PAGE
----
Dragon’s can get eaten, too

And, as far as we know, Hiyati Samarand (the humanized form of Yati, Byron’s Dragon) is still being digested on Incain

Byron has a dragon. Last seen in Helios on the Moon (http://www.phantacea.com/hel-moon_mainpage.html) eating Sharkczar then getting swallowed whole by All of Incain, who featured predominantly in Feeling Theocidal (http://www.phantacea.com/FeelTheoPage.htm) and showed up again in Contagion Collectors (http://www.phantacea.com/1000DazePage.htm#10SecondSyn)

Stories about dragons have always taken their inspiration from real-world animals. Does this mean dragons could feasibly exist?
bbc.com|By Josh Gabbatiss
Comments

Phantacea Publications Some images of All can be found here (http://www.phantacea.info/term.htm#sphnxs1) and here (http://www.phantacea.info/sum14.htm#promoRow). She also appears on the cover of Helios on the Moon to Helios’s left. She’s how Freespirit Nihila escapes Sedon’s Head, howsoever temporarily. Will return as Wilderwitch’s Babies (http://www.phantacea.com/witchBabsPage.htm#logo) continues.

Phantacea Publications's photo.
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Don’t be a stranger, Mephistopheles

Actually, now that I think about it, please continue to be a stranger. Oh, and kindly keep your crows to yourself.

Published by CBC News · 27 September at 08:40 ·

Some twenty odd years ago, when Phantacea on the Web (pH-Webworld — http://www.phantacea.info/) began someone calling himself (or herself) Mephistopheles e-mailed to warn against publishing any more stories making fun of devils. He (or she) got the standard reply: ‘Hey, it’s only make-believe.” Whereupon he/or unleashed the crows.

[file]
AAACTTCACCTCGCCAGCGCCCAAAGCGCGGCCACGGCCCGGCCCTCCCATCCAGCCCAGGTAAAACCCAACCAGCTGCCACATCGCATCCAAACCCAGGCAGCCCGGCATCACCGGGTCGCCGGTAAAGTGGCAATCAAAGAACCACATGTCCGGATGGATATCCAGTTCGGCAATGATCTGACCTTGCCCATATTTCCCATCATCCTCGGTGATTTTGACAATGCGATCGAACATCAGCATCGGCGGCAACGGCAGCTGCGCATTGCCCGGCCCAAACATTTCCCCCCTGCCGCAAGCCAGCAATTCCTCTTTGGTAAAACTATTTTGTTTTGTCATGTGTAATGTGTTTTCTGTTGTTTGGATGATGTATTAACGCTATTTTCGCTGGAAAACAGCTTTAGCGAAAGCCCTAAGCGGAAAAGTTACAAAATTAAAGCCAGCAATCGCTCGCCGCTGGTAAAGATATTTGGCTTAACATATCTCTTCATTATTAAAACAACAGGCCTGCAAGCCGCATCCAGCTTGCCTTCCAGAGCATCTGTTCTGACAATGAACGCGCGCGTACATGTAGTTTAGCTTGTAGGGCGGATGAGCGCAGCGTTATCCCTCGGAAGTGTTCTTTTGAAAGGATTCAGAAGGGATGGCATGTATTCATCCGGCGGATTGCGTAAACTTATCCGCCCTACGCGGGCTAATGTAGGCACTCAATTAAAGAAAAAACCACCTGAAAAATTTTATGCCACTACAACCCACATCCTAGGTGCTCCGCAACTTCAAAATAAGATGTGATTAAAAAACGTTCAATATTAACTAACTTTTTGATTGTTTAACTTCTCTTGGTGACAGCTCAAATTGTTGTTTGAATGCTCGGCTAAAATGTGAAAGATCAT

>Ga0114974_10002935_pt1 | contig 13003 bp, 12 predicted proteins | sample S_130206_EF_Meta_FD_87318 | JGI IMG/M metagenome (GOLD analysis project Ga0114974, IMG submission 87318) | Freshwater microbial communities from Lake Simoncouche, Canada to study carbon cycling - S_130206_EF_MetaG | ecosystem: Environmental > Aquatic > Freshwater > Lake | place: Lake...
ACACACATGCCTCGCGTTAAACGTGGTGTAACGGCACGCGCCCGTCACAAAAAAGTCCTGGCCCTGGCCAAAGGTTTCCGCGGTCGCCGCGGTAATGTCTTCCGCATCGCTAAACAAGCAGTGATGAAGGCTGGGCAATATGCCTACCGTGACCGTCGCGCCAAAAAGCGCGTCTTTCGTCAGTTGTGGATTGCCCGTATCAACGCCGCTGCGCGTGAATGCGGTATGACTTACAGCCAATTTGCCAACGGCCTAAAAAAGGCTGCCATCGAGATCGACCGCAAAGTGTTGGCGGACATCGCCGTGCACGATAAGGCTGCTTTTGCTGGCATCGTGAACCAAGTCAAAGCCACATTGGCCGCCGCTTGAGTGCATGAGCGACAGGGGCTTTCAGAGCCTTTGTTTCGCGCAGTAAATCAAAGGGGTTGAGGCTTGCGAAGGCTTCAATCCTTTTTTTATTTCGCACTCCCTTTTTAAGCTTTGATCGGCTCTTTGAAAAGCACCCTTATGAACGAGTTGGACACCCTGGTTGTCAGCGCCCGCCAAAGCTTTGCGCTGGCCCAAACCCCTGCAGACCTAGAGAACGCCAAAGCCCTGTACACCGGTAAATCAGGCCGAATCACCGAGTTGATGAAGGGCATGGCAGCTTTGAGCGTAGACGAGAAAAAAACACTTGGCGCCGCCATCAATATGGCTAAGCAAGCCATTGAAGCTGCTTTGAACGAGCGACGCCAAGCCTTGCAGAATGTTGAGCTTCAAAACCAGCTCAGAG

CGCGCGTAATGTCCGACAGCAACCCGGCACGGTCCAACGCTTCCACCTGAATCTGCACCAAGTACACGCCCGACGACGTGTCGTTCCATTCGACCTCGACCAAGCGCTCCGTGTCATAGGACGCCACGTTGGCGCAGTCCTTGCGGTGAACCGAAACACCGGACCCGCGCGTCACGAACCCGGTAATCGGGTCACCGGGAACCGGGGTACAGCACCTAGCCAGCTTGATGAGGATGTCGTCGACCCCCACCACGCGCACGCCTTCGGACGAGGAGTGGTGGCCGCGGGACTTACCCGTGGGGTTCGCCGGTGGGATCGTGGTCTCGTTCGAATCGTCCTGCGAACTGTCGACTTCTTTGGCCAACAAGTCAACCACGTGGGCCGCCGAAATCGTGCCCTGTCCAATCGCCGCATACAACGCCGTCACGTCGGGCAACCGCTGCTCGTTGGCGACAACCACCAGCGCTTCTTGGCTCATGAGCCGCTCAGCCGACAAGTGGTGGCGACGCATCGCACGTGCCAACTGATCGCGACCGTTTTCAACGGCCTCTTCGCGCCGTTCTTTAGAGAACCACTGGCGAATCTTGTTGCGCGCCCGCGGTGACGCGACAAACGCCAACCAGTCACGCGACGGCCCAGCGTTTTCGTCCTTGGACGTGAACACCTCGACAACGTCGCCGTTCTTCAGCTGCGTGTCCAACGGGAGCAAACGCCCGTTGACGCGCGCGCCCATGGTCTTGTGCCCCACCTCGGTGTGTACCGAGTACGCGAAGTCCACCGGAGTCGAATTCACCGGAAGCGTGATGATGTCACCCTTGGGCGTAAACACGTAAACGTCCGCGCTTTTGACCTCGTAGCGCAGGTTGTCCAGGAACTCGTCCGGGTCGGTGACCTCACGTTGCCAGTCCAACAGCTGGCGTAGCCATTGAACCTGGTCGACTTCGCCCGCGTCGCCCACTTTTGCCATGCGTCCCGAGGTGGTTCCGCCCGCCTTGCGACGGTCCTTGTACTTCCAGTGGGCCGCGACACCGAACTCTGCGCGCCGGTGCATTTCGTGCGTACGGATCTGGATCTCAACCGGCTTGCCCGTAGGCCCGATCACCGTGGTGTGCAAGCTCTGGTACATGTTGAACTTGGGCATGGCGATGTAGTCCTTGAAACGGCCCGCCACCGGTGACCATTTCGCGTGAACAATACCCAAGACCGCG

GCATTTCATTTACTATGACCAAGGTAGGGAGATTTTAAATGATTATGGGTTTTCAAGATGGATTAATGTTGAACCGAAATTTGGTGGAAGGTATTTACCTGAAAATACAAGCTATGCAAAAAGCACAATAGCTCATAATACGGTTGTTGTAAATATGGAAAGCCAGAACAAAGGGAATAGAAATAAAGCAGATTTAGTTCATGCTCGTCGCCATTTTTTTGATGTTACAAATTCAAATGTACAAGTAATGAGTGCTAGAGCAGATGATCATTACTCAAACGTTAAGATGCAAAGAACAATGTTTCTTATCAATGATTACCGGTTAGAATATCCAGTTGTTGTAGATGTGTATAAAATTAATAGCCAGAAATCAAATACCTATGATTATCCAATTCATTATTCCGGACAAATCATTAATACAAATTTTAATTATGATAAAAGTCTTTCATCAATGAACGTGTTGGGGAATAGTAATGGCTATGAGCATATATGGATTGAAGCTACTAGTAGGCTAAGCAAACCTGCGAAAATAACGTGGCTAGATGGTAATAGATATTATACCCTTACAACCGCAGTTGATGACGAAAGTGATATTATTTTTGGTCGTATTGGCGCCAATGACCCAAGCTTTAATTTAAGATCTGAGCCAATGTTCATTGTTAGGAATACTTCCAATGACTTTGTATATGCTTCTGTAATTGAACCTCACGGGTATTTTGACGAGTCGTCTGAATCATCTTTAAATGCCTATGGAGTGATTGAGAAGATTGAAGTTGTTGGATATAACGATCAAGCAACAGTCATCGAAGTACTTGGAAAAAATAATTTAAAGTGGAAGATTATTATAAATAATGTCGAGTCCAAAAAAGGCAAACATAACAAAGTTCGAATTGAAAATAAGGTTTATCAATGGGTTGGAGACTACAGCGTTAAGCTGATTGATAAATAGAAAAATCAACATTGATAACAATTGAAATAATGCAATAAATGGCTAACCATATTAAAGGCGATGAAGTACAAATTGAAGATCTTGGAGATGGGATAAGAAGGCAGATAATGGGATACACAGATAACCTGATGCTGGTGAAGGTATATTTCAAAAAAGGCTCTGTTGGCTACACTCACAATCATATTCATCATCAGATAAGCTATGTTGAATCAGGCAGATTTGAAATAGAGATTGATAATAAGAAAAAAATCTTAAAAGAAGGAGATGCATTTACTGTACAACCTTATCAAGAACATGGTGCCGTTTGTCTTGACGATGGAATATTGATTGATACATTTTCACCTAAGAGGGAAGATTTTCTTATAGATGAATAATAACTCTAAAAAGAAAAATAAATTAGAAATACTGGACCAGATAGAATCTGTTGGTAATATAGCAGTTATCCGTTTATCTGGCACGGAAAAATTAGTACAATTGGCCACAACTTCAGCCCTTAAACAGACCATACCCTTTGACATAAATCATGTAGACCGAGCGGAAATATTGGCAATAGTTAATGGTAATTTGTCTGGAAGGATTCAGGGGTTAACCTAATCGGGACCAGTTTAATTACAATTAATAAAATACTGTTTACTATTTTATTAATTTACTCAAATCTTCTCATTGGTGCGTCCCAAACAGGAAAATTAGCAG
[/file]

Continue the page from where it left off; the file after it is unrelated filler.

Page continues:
Maybe she/or should have had Phantacea Publications charged under: ‘Section 296 of the Criminal Code of Canada states, “Everyone who publishes a blasphemous libel is guilty of an indictable offence and liable to imprisonment for a term not exceeding two years.”‘

Did you know blasphemy is still an offence in Canada? It’s true, and that’s why the B.C. Humanist Association asked Victoria City Council to declare Sept. 30…
cbc.ca
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Holy Hola Hoops — Y blog’s been offline for awhile

“Holy Hola Hoops, Harry lad!” Young Death almost spoke those words of greeting to Harry “Ringleader” Zeross during Pregame Gambit (http://www.phantacea.com/#pdfDec). Seems an appropriate hola from down here in Touristic Dentistry land. Got one last appointment b4 heading home next Sunday so have been mostly offline for a while.

Been rereading the Weirdness of Cabalarkon” (http://www.phantacea.info/synop5.htm#limbo1) and, boyo el toyo, is it different from “Decimation Damnation” (http://www.phantacea.com/#comingSoon). So, feel free to cheat howsoever slightly and read Weirdness’s synopses (http://www.phantacea.info/synop5.htm#month1) before ordering the latest mini-novel (http://www.phantacea.com/#pdfDec).

You’ll be very surprised just how wrong I got a very nearly canonical storyline originally scripted for the Phantacea Phase Two series of 1980s comic books (that never were) back in the early 20-Zeros,

Specializes in providing highly imaginative, action oriented Anheroic Fantasy in the form of novels serialized online, chapter by chapter synopses, photo essays, travelogues and other regularly updated features. Complete PHANTACEA novels…
phantacea.info|By Jim McPherson
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Did Lord Lazee morph into Sinistral Sloth

As much as I like Round Robin in the middle of the top row, note the bottom right cover. Lord Lazee? Could he be related to Sinistral Sloth of Satanwyck, a Phantacea Mythos character scheduled to return in “Destination Damnation” (‘DesDam’), the second mini-novel in the open-ended saga of ‘Wilderwitch’s Babies’?

(The first mini-novel in the saga is still on track for a release, at least in PDF form, this summer {June 2016}. It’s still called “Decimation Damnation” {‘DecDam’} and it still needs a cover, though.)

Six superhero covers from Harvey Comics in the 1960s

Six superhero covers from Harvey Comics as taken from pHantacea on pHacebook

Re Lord Lazee, here’s a blow up of the cover that sparked the sublimation query made above.

Blow up of Jack Q Frost superhero comic cover from mid-60s, artist uncredited